As many of you already know, IDA6 copies ship separately for Windows/Linux/Mac. Before we were giving the Linux/Mac versions for free because there was no GUI for them. Now we have full fledged GUIs for all platforms (and our development/techsupport costs increased because of that), so we separated the licenses. We could simply have increased the price of the whole package but since the absolute majority of our users stick to one platform, it is fairer to separate licenses. This way only the customers who really use multiple platforms pay extra. We believe this is the fairest solution for everyone.
Some of your may ask, why, did your development and support costs really increase? You are using Qt and need only to recompile the same code for Linux and Mac, aren’t you?
While in theory this is how it works and Qt allows us to write code once and use it on multiple platforms, in practice it means lots of additional work.
First, Qt behaves differently on different platforms. We already have lots of #ifdef’ed code to address this or that platform specific issue. Mac OS X is notorious for having tons of special cases. To start with, it does not have the ‘insert’ key 🙂 More seriously, there are more important issues with Mac and they will take time to fix.
Second, we have more platform specific support questions from users, not only Qt related, but general. We spend more time trying to reproduce bugs. For example: take dual monitor mac machine, open a ida listing window, move it to the second monitor; hover the mouse: the hint will be displayed on the wrong monitor. Another: on linux, bochs emulator works slower than expected. Yet another: trying to disassembly an avr input file on mac produces error messages in the config files. One more: on Linux, opening the breakpoint list with Ctrl-Alt-B causes a crash on some distros. I’m not even talking about debugging…
Third, we have lots of new code. Moving to Qt meant that we had to rewrite a substantial part of the user interface. Naturally, not everything works as before. Our users are very demanding and they want every minute detail to be addressed: http://www.hex-rays.com/forum/viewtopic.php?f=6&t=2680 (for the readers without access to the forum, this is a thread about using Alt-K to close dialog boxes; apparently some our users miss it despite of easier Cltr-Enter).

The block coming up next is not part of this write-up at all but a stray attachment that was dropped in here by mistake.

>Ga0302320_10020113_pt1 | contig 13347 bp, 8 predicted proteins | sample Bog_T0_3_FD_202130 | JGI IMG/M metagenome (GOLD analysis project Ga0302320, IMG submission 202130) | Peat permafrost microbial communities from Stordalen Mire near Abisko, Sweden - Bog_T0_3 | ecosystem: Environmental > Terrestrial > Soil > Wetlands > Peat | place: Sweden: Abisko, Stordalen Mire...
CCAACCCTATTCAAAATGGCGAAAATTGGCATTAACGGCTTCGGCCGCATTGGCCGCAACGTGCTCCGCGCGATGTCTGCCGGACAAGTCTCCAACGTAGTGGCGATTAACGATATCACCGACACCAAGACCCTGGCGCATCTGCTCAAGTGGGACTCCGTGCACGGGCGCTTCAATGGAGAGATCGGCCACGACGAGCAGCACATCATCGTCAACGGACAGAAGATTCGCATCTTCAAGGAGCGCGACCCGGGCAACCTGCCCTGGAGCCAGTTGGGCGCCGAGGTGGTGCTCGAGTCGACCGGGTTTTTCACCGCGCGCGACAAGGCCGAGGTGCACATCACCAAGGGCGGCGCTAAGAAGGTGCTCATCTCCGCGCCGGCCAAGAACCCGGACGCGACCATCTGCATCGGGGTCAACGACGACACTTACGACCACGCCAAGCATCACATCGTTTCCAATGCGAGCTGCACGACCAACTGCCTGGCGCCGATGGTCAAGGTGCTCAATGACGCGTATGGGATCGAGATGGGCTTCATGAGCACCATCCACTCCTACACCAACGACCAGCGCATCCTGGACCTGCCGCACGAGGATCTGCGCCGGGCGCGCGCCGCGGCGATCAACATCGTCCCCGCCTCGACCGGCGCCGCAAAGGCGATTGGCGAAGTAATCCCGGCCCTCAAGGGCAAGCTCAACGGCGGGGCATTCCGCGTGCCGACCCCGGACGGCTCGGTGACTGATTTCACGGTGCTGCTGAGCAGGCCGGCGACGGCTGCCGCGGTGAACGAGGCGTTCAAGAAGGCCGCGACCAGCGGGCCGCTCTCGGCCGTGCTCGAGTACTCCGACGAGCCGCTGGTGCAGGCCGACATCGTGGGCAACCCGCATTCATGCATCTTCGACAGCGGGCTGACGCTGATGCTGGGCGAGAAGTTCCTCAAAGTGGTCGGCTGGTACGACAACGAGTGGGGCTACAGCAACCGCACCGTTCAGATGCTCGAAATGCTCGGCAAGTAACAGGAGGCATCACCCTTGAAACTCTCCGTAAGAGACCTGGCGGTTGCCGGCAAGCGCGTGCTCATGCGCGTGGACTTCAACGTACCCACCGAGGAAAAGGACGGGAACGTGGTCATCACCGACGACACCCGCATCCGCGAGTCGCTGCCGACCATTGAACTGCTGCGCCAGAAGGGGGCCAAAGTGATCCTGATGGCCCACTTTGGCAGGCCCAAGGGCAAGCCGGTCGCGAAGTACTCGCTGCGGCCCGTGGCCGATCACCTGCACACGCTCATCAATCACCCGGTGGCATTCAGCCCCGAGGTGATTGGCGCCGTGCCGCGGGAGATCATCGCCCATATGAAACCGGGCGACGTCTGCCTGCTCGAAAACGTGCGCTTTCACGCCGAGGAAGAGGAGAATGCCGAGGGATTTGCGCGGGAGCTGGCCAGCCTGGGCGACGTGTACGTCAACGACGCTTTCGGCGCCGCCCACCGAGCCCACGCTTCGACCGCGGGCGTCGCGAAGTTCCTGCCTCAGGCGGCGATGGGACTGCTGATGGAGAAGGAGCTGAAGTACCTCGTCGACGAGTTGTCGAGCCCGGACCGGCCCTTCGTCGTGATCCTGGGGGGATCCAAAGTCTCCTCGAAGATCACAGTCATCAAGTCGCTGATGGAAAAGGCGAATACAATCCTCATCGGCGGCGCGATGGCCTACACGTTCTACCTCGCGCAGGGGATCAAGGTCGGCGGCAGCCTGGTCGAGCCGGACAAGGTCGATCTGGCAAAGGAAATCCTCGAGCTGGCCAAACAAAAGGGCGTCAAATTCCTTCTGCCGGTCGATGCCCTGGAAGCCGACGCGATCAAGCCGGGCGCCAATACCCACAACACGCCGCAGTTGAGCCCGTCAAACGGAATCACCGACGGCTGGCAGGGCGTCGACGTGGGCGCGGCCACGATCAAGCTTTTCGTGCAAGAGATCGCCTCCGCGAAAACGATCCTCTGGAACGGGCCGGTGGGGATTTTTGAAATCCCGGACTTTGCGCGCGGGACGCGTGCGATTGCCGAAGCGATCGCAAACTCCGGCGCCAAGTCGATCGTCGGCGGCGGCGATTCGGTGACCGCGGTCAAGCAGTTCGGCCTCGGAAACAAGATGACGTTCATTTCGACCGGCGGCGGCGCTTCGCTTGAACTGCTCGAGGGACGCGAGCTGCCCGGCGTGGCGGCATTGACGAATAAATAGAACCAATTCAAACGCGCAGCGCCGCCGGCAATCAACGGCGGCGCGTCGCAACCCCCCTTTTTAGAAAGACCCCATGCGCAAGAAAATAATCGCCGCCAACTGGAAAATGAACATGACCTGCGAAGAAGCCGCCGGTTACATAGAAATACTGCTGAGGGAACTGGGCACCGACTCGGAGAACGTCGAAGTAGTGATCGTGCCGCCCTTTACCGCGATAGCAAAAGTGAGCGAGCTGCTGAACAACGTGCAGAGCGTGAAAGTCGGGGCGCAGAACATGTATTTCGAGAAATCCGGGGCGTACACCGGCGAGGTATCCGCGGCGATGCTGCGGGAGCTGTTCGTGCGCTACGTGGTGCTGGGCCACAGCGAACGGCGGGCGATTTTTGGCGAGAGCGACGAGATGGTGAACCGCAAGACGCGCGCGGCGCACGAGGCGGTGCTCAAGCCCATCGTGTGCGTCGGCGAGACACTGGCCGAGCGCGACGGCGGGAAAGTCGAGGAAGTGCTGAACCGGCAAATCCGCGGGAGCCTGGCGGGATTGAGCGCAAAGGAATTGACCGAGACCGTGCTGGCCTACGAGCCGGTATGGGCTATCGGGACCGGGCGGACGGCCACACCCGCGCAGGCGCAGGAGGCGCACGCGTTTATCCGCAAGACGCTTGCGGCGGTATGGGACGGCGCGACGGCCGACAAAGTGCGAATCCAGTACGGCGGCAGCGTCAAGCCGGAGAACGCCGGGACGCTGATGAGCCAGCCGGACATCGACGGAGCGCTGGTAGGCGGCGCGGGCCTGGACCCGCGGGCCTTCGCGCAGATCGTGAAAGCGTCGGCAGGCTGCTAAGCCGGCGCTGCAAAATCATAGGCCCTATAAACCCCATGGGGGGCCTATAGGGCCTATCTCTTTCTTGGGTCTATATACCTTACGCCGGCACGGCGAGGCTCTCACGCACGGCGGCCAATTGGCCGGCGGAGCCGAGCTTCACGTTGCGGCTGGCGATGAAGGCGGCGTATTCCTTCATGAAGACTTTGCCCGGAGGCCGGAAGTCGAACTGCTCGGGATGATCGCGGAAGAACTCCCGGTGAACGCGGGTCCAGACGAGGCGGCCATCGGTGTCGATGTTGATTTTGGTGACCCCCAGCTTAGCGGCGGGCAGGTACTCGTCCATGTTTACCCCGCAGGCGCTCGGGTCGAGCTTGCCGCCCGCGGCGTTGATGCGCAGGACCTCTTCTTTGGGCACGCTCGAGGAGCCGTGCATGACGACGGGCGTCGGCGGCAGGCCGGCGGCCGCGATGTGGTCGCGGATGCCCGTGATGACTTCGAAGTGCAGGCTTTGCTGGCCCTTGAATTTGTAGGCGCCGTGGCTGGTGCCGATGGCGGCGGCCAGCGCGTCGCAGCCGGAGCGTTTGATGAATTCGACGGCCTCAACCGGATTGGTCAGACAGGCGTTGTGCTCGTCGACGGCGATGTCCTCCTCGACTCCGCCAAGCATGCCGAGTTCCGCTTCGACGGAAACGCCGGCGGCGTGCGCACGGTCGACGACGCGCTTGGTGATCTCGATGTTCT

Fourth, we will have solve other inconveniences experienced by our Unix users. As it was justly mentioned, the auxiliary utilities will have to be rebuilt for every release not only for Windows, but also for Linux and Mac. Also, we will have to address the PDB/WinDbg unavailability under Unix. I’m not sure about WinDbg, but we will come up with a solution for PDB files (a windows based pdb server?)
Fifth, we will have to test IDA on all platforms. While testing the kernel is already done and it is a routine, testing GUI is difficult to automate. This means additional work for us in the future, unavoidably.
It is quite inconvenient, but currently every change we make into the user interface is done three times:
– in the new idaq interface
– in the old idag interface (we will release it at least one more time, so we have to keep it functional)
– in the old text interface (yes, we have some customers who still use it and it is a good idea to keep it around; we can not really kill it)
We invested lots of time and efforts into idaq: Daniel worked on it full time nine months. And he is a brilliant programmer who knows how to do things, yet there is a lot to do – just to achieve the same level of comfort as with idag.
All the above can not be done for free, sorry. While we could simply increase the package price, it wouldn’t be fair for the users who are happy with MS Windows. So we split the licenses. For most of our users the price stays the same. Only the ones who run IDA on multiple platforms pay extra.
We took this option because it keeps the price low for most our users. It looks as the fairest option to us.
So, we do not offer Linux/Mac versions for free anymore. Sorry.
One more interesting detail, so give you an idea of the situation. As it turned out, IDA Pro 5.7 for Mac was completely broken as shipped. In other words, nobody could run it because it immediately displayed a fatal error about a missing import. Guess how many complaints we received about this? I do not remember exactly, but it was a low number like 3 or 5. Naturally, we sent them the corrected version immediately. We did not fix the distributed version since it was easier for us to send a copy a few times rather than to change the build server. This is incomparable to what we have today, when we receive lots of bug reports is about Linux or Mac. Fortunately, most of them are about small details but they require us to find the correct version of the operating system, try to find out what went wrong, etc. At the same time the absolute majority of our users use MS Windows (around 5% of ida are from Linux copies and even less than that are from Mac copies).
As one of our customers correctly put it “you spoiled us” 🙂